A million fine applies to Motejlka. The journalist failed in court with a lawsuit against the CNB

Economic journalist Miroslav Motejlek failed in a lawsuit against the decision of the Czech National Bank (CNB), which in 2016 imposed a million fine on it for violating the ban on market manipulation. The Prague City Court ruled on this on Monday. The CNB concluded that Motejlek manipulated the price of publicly traded shares of the telecommunications company O2. The journalist refuses.

The court agreed that Motejlek was able to influence the market on its own. According to Judge Kamil Tojner, the overlap of his opinions is higher than that of an ordinary journalist, due to his reputation, specialization and knowledge of insider information.

According to the CNB’s decision, Motejlek intentionally committed an offense under the Capital Market Business Act with misleading comments on the Facebook profile of motejlek.com. In August 2015, he published two articles there, which predicted a significant rise in the O2 share price. He cited his interview with the head of the O2 Supervisory Board as the reason for his opinion. However, the interview itself, which, according to the CNB, did not contain any fundamental information capable of significantly influencing the growth of the share price, was made available to the public only later.

“The plaintiff (Motejlek) was not sanctioned for his opinion. His contributions were tortious because information was provided that could reasonably be inferred that they were based on a relevant source of information: an interview with a member of the O2 Board of Directors. The original source information – this interview – was not public. “The information could not be verified. This manipulated the market,” the judge explained the rejection of the administrative action.

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Motejlek denies the mistake, according to him, the bank interfered with his right to freedom of speech.

The CNB’s lawyer pointed out to the court that Motejlek acquired 70,000 O2 shares in 2015 before the publication of contributions for seven million crowns, so he was then motivated by the exchange rate. According to the CNB, on the day of the announcement of the trailer for the interview, the share price of O2 jumped by almost 12 percent, and a day later the shares strengthened by another seven percent.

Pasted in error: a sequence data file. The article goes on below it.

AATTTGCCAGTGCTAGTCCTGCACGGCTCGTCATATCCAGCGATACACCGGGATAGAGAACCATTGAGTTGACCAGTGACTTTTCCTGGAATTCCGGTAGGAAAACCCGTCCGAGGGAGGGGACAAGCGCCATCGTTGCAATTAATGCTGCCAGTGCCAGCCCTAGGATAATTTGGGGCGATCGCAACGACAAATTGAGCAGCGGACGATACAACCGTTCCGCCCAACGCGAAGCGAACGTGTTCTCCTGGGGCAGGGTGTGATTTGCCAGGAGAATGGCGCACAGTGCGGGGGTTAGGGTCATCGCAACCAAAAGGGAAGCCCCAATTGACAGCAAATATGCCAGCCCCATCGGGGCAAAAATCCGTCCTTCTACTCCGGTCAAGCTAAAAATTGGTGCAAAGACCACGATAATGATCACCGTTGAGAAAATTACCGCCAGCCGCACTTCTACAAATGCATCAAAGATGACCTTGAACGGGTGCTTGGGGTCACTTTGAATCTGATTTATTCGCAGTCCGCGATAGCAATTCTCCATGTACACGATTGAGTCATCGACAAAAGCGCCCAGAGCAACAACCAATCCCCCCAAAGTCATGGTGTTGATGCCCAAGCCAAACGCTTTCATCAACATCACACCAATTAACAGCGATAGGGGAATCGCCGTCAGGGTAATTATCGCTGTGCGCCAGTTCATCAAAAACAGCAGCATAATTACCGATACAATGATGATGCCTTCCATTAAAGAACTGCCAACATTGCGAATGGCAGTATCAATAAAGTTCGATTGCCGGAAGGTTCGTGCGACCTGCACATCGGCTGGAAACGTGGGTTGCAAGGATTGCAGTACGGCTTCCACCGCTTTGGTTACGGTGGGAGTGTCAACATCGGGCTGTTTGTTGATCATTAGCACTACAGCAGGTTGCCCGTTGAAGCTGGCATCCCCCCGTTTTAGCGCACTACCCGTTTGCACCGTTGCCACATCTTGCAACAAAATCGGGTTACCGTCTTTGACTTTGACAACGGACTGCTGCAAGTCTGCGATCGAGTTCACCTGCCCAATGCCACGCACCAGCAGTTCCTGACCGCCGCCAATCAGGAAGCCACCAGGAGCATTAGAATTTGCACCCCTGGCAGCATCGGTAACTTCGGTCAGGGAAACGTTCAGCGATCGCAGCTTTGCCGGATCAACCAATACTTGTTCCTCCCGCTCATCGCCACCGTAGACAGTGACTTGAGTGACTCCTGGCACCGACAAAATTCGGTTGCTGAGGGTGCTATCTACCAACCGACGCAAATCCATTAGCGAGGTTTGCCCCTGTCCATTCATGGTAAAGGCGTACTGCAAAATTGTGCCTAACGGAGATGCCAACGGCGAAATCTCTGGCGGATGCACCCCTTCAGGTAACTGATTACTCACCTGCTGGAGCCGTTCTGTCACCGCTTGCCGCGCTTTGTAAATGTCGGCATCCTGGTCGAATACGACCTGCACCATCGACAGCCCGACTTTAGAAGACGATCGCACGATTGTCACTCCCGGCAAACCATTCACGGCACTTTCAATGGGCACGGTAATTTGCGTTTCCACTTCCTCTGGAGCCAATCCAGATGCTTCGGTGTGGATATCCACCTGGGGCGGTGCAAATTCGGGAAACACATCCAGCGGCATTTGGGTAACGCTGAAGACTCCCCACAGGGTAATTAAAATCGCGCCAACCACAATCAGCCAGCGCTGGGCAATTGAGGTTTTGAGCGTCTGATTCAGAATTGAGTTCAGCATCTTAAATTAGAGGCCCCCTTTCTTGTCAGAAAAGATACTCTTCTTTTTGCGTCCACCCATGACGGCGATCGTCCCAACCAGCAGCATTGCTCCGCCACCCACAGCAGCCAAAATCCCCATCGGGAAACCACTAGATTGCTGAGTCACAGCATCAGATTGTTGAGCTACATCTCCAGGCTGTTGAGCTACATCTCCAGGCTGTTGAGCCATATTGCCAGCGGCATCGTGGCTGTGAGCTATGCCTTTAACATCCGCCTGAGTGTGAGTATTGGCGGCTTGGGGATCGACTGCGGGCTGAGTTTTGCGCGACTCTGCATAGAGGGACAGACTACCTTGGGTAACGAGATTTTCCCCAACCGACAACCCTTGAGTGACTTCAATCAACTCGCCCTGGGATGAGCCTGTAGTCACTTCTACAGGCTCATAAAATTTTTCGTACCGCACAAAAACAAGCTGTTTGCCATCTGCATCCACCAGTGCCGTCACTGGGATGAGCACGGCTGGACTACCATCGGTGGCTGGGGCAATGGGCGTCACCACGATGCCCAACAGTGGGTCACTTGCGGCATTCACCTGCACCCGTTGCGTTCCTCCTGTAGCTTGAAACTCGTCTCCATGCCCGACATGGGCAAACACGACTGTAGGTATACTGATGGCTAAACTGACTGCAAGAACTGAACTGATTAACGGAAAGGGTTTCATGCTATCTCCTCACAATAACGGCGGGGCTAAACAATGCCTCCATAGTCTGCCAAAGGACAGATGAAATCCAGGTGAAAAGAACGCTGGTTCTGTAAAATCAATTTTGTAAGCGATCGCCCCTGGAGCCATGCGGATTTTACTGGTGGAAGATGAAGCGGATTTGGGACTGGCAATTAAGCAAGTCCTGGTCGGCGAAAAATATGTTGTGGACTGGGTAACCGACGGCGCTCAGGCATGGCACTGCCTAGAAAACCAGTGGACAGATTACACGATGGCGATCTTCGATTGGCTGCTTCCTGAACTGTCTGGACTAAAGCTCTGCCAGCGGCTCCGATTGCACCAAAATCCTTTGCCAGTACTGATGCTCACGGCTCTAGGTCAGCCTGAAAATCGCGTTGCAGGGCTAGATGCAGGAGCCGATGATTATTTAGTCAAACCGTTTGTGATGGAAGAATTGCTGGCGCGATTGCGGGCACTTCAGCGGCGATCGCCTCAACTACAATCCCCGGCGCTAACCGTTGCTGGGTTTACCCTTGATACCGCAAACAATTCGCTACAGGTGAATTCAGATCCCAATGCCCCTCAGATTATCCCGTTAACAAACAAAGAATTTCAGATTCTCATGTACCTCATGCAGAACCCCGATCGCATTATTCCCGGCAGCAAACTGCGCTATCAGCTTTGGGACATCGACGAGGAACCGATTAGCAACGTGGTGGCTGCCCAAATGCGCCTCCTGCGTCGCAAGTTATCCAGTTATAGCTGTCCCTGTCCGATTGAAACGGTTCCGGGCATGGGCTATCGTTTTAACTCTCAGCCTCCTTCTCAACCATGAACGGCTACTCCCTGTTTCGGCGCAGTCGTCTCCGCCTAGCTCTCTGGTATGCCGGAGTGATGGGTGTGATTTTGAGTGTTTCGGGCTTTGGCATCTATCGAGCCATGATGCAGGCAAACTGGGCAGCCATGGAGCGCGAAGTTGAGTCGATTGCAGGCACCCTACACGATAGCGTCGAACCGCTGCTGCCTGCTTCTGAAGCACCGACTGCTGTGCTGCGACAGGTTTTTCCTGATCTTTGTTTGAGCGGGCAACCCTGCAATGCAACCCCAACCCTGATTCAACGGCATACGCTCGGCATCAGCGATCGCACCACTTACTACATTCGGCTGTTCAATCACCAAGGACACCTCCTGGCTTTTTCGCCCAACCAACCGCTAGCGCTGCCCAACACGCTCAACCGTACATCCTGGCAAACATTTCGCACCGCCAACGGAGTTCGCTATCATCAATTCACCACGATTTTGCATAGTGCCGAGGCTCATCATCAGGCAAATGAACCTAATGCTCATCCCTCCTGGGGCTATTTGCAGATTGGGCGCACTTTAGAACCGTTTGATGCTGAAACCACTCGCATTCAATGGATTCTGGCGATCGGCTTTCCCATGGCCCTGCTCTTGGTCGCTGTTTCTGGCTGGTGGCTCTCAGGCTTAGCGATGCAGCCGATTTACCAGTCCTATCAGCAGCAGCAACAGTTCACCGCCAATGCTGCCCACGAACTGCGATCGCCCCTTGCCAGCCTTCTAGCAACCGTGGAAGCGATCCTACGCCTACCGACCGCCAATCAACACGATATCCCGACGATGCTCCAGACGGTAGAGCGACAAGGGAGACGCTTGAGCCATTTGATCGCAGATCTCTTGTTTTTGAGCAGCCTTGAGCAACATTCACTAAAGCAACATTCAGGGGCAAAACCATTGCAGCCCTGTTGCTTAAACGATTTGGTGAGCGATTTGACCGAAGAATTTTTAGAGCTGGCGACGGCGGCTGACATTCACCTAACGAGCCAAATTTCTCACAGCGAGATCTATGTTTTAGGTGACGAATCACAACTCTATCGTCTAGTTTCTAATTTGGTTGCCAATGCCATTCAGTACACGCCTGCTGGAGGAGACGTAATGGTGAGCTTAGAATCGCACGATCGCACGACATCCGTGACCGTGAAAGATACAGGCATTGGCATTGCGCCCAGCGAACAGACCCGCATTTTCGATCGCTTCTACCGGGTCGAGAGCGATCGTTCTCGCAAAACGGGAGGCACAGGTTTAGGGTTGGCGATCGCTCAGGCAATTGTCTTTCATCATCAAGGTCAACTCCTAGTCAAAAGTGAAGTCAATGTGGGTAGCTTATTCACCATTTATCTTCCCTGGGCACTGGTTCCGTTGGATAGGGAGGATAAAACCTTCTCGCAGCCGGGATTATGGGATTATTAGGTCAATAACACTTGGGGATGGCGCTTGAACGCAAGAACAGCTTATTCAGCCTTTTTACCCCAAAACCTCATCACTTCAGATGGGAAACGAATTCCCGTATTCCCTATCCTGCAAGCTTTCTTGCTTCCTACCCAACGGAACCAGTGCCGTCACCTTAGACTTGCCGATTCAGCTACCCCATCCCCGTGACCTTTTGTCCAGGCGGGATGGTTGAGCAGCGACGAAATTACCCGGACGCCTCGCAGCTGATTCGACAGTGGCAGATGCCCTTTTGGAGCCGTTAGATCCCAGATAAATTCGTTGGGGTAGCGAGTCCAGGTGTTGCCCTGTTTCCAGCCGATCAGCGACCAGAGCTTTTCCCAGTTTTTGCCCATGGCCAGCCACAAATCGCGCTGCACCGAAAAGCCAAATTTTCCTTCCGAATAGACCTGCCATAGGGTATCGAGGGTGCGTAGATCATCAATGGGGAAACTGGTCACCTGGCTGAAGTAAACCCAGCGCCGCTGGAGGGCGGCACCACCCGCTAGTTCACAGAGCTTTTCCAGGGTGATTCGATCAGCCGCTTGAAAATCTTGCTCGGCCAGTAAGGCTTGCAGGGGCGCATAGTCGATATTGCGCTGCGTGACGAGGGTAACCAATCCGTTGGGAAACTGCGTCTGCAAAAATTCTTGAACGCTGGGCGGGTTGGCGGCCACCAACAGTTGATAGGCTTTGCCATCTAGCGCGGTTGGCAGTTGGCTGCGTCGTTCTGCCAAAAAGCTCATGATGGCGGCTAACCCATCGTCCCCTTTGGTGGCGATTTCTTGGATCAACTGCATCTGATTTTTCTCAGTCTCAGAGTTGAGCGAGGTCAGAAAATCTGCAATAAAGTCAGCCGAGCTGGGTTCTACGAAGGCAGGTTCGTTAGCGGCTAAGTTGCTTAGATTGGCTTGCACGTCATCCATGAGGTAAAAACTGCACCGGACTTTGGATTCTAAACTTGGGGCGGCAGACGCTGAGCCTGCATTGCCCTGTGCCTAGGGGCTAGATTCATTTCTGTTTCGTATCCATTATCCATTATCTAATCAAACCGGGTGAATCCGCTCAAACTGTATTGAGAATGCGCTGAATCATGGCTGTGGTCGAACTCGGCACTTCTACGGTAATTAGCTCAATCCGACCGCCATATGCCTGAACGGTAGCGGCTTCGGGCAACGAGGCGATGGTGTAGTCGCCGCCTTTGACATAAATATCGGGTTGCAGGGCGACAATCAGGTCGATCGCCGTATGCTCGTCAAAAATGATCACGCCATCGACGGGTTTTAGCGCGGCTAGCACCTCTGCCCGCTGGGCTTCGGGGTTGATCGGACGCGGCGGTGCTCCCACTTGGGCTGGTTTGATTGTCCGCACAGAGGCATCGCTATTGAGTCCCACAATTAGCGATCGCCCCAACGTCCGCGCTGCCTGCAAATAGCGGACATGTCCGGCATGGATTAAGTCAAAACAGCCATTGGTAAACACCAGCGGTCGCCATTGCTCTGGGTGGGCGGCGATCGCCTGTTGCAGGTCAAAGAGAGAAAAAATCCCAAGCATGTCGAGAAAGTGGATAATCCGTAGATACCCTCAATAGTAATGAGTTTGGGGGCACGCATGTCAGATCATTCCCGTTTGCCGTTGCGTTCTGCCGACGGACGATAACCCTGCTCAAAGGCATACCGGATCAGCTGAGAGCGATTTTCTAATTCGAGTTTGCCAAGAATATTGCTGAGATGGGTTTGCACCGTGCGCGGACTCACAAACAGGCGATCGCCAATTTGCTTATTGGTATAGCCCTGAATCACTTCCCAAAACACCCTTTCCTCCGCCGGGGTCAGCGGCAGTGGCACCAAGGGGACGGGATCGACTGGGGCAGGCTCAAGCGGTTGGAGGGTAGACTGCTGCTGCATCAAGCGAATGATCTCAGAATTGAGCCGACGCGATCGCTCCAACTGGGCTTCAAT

“It referred to something that is not true,” the CNB lawyer said in his closing speech. “It gave the impression that (Motejlek) had an insight into society. Subsequently, it turned out that he did not have it,” he continued. At the same time, he strongly objected to the claim that the CNB was trying to silence journalists.

The former co-owner of the economic portal Motejlek.com argued, among other things, that the CNB had not proved at all that he was the real author of the contributions in question. Other people also had access to the profile. “Similar opinions have been published by others. It is not clear to me why the CNB sat on my client,” the journalist’s lawyer told the court.

He also criticized the amount of sanctions imposed. “For much worse breaches of duty, the CNB typically imposes far lower fines, even if they are professional securities dealers or banks. It is completely incomprehensible that she chose my client as a journalist to punish him in an exemplary manner,” he said. He asked the court to annul the CNB’s decision and return the case to her for further proceedings.

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According to the court, however, the fine was not liquidating due to Motejlk’s property relations.

The fine for Motejlka was the second highest penalty ever imposed by the CNB on a natural person for trading in securities on the basis of non-public information or market manipulation (so-called insider trading). She only fined the former Deputy Chairman of the ČEZ Board of Directors, Alan Svoboda.

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